“6. The custody of U.S. personnel, for whom the Philippines is supposed to be responsible, must, at the request of the Commission of the Offence, be immediately with the U.S. military authorities, if they wish, pending the completion of all legal proceedings. The United States military authorities, after formal notification by the Philippine authorities, immediately make available to these authorities these personnel for investigations or judicial proceedings relating to the offence in which the person has been charged in exceptional cases and present to the United States Government its position on the provisional custody, which the United States Government takes full account of. In the event that the Philippines` legal proceedings are not completed within one year, the United States will be relieved of any obligations arising from this paragraph. The one-year period does not contain the time required for the appeal. In addition, the one-year period will not be time to delay the scheduled court proceedings, as the US authorities do not do so after being informed in a timely manner by the Philippine authorities of the presence of the accused. I respectfully draw attention to the fact that the VFA, which uses these three types of executive agreements as a basis for classification, would not fall into the category of an executive agreement concluded by the President under the power conferred by an earlier treaty, since the VFA, although in its preamble, refers to the Mutual Defence Treaty38, which the Mutual Defence Treaty does not give the US President the power to conclude executive agreements for the implementation of the treaty.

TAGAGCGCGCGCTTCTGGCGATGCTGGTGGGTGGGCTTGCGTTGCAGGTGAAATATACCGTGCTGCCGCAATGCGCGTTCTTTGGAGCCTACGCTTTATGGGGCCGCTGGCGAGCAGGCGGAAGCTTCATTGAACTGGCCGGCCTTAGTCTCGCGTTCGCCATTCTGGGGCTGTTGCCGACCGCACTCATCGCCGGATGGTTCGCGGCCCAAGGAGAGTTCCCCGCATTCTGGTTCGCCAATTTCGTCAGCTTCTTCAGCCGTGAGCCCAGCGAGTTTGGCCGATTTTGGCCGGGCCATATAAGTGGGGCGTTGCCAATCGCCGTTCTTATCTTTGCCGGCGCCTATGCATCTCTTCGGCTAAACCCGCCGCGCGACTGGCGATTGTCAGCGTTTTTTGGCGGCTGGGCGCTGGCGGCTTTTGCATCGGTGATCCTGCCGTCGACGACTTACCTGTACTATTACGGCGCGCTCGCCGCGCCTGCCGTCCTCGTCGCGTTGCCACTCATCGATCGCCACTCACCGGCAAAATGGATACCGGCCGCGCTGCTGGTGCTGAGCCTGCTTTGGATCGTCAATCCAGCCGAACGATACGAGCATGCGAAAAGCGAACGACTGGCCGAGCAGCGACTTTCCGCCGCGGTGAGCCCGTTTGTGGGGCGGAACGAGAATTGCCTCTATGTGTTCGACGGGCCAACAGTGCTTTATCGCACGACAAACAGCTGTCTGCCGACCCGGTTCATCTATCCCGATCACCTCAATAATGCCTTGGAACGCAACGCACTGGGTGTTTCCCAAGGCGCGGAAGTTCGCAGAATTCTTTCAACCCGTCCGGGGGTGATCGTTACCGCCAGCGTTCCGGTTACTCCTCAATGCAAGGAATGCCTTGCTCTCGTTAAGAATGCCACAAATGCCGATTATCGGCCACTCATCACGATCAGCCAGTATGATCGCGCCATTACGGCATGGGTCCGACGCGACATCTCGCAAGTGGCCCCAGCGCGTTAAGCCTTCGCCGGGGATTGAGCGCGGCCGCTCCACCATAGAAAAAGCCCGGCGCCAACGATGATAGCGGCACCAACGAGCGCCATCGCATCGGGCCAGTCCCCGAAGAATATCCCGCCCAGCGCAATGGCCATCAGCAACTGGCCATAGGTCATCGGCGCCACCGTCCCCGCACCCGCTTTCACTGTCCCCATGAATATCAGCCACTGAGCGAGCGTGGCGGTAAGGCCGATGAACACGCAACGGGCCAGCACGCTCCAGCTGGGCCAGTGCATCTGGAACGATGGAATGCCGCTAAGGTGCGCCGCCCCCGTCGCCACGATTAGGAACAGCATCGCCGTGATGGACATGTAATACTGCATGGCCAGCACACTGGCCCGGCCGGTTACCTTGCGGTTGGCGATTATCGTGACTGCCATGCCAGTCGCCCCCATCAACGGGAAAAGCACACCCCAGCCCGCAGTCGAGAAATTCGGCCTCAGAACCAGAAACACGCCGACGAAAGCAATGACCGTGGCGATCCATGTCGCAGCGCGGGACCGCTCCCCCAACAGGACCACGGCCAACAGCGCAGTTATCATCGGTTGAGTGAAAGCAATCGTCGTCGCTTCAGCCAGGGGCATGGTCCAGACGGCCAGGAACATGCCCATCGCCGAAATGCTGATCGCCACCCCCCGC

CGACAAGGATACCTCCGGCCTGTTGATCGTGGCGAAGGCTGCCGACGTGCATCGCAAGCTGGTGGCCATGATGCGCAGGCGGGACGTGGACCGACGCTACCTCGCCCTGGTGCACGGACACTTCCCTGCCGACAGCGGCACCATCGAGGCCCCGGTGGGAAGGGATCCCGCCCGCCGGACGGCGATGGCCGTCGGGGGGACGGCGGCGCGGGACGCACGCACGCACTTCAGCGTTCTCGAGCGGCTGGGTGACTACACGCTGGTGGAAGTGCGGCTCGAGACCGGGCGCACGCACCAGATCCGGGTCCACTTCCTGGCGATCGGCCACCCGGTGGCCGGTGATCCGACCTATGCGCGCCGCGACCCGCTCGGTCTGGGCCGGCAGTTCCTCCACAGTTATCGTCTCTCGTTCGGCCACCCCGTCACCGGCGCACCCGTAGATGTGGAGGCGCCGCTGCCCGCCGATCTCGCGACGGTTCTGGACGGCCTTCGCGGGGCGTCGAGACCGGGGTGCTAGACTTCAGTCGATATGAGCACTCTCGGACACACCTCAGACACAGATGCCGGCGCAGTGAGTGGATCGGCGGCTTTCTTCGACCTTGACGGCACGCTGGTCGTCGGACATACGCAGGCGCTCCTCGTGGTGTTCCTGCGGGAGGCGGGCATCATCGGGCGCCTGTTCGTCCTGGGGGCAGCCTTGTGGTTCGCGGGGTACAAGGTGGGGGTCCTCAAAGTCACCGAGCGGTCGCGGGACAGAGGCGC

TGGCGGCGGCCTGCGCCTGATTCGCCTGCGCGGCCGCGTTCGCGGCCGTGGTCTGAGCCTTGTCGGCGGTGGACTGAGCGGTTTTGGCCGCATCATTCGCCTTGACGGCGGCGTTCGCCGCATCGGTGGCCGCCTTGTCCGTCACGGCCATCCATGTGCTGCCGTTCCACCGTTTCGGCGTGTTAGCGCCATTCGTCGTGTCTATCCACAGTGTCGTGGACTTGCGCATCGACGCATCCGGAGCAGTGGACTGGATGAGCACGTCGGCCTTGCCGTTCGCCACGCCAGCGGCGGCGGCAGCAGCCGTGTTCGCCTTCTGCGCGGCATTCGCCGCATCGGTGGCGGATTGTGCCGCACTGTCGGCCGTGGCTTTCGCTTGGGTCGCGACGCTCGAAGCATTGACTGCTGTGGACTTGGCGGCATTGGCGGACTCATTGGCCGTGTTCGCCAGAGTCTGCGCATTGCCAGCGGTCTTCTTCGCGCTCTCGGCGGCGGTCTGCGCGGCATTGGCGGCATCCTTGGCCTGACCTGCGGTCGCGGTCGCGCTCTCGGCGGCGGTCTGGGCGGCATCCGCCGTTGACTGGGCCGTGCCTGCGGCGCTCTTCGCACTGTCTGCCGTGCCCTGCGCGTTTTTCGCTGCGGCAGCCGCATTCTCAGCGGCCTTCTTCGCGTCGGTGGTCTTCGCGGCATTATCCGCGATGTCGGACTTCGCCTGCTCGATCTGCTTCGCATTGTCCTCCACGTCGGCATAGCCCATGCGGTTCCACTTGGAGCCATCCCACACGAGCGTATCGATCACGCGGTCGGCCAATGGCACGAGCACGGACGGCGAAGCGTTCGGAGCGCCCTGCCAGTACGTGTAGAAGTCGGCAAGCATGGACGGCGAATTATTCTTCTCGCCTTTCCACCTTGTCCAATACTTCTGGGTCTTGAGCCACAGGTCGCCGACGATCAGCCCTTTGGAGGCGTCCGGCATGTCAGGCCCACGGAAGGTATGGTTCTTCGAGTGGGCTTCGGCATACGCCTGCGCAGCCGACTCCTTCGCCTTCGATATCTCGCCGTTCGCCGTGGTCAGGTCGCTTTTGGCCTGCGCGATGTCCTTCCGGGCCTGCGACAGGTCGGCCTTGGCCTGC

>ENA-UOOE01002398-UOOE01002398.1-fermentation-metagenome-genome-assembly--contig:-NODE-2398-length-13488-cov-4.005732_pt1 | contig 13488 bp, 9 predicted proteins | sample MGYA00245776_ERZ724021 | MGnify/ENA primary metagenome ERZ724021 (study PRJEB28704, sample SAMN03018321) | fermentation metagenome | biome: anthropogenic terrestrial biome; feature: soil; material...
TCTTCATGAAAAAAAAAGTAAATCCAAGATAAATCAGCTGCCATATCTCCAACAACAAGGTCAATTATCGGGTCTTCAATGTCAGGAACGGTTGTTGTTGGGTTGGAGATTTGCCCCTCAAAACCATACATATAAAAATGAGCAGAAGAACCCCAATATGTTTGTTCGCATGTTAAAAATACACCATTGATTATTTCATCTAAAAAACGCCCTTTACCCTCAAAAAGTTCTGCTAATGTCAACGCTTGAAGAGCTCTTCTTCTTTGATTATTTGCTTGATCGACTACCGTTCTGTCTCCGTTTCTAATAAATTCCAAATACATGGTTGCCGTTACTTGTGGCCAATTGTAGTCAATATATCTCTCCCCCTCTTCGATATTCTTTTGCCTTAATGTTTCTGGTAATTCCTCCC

The question sometimes arises as to whether an executive agreement has been reached under a contract. These questions, however, concerned a simple interpretation of the contract.39 In Wilson/. Girard, 354 US 524 (1957), had the opportunity for the United States Supreme Court to interpret Article III of the Security Treaty between the United States of America and Japan, which states that “the conditions governing the disposition of the United States Armed Forces in Japan and via Japan are determined by administrative arrangements between the two governments.” 40 In accordance with this provision of the treaty, the Executive has entered into an administrative agreement covering, among other things, the jurisdiction of the United States regarding offences committed in Japan by members of the United States military. The U.S. Supreme Court recognized the validity of the administrative agreement as reached by the President under the power conferred on it by Article III of the Japan-U.S. Security Treaty to establish administrative arrangements between the two governments on “the conditions that govern the engagement of the United States armed forces in And above Japan.” There is no doubt that constitutional restrictions on contracts also apply only to executive agreements.